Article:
Preparing a Projected Profit & Loss Statement
This financial tool helps spell out your revenues and expenses for a particular period of time, and the resulting profit or loss from operations. Like your sales forecast, you should develop a monthly P&L for the projected first year of operations, as well as quarterly projections for the first three years.
In developing your P&L projections, remember that your revenues are your business inflows, while your expenses are your outflows.
For many businesses, your revenues will be your projected sales. However, there are often other streams of revenue, such as memberships (if you sell them), advertising or slotting fees (if you charge them), and any other sources of income for the business.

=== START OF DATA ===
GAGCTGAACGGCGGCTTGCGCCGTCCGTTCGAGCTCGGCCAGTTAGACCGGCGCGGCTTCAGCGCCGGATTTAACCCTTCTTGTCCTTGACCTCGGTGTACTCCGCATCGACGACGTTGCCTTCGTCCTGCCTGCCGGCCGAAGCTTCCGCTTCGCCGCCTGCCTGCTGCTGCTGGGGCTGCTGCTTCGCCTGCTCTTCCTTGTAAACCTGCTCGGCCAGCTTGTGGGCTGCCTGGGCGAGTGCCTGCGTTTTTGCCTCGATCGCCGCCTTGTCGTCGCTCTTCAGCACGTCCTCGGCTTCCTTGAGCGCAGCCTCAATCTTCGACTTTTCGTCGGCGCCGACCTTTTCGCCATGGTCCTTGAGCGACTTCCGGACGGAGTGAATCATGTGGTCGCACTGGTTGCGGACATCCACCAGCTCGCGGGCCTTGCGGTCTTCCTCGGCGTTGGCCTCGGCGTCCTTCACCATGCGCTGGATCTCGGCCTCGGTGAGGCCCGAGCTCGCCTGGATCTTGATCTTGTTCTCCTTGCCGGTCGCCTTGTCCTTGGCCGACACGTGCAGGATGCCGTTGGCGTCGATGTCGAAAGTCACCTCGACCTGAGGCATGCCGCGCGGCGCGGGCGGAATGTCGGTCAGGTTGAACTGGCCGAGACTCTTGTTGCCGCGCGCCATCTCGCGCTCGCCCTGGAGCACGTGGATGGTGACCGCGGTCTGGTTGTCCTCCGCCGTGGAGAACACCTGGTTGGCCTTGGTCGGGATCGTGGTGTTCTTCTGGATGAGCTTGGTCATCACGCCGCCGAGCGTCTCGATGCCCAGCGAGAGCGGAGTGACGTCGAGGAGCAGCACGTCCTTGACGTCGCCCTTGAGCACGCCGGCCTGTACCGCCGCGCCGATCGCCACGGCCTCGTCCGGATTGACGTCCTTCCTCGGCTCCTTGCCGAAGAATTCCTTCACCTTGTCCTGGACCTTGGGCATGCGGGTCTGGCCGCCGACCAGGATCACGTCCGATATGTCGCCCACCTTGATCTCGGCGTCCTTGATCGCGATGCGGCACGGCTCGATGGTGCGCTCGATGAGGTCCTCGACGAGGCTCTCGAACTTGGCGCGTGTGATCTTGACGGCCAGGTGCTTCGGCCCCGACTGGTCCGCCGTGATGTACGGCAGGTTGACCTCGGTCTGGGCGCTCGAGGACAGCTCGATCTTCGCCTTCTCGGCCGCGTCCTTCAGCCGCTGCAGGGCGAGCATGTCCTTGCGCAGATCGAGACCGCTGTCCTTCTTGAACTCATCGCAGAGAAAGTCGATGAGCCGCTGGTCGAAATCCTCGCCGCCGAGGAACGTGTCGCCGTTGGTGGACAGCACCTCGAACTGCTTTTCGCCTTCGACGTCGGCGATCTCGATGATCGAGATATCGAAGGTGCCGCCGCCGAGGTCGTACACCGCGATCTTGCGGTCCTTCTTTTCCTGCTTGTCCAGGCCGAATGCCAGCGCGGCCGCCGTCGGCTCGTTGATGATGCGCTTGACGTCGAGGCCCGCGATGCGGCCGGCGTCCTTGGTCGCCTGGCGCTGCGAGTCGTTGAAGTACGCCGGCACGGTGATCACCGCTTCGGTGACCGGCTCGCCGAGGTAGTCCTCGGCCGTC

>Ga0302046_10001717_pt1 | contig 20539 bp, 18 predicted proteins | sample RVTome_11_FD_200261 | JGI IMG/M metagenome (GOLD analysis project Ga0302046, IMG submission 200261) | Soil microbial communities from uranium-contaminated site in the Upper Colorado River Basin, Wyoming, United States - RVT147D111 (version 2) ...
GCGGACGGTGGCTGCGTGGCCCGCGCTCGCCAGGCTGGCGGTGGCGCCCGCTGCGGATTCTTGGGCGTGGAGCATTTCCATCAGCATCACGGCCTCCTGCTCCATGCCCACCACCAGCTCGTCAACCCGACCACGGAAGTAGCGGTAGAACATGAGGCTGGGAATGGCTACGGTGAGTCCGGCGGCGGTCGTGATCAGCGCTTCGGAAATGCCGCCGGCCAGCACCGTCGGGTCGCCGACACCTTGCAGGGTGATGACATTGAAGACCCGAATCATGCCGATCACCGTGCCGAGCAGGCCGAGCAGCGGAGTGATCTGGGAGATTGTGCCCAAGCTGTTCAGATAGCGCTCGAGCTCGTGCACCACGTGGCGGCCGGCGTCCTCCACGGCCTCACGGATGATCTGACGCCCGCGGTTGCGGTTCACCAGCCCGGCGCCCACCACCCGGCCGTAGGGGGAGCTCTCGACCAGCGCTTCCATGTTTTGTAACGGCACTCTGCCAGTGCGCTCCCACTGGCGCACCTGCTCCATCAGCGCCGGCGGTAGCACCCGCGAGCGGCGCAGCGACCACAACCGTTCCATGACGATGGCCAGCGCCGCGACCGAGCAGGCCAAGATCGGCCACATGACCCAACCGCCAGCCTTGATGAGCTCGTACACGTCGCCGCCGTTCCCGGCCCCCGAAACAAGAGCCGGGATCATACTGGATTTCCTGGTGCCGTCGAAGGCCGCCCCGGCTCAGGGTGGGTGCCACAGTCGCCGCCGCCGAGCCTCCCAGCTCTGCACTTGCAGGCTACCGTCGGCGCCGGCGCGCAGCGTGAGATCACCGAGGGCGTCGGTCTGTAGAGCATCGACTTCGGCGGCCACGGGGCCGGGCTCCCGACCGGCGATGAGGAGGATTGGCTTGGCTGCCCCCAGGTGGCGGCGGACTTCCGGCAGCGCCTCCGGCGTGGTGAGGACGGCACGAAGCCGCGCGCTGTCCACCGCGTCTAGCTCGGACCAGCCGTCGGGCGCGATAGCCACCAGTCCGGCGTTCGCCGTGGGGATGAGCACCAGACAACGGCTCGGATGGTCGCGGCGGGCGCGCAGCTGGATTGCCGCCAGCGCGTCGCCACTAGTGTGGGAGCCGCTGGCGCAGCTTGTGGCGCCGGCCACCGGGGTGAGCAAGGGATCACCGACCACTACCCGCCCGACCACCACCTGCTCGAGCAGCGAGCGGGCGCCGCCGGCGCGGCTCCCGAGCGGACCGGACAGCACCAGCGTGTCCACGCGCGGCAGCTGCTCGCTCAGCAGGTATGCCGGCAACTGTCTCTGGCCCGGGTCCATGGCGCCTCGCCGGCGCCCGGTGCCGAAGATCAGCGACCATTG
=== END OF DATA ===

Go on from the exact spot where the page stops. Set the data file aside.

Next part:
Your costs will include all your expenses, including rent (or mortgage payments), utilities (electric, phone, etc.), cost of manufacturing (including raw materials and production), employee compensation (salary and perks), and other miscellaneous expenses (such as permits, licenses, memberships or affiliations, etc.).
The rest is simple math. In each month, if your projected revenues are greater than your expenses, you’ll be operating at a profit; if not, then at a loss.
The key here is to again be as realistic as possible. It’s expected that in the first months — even up to the first year — as business may be operating at a loss because of start-up costs.
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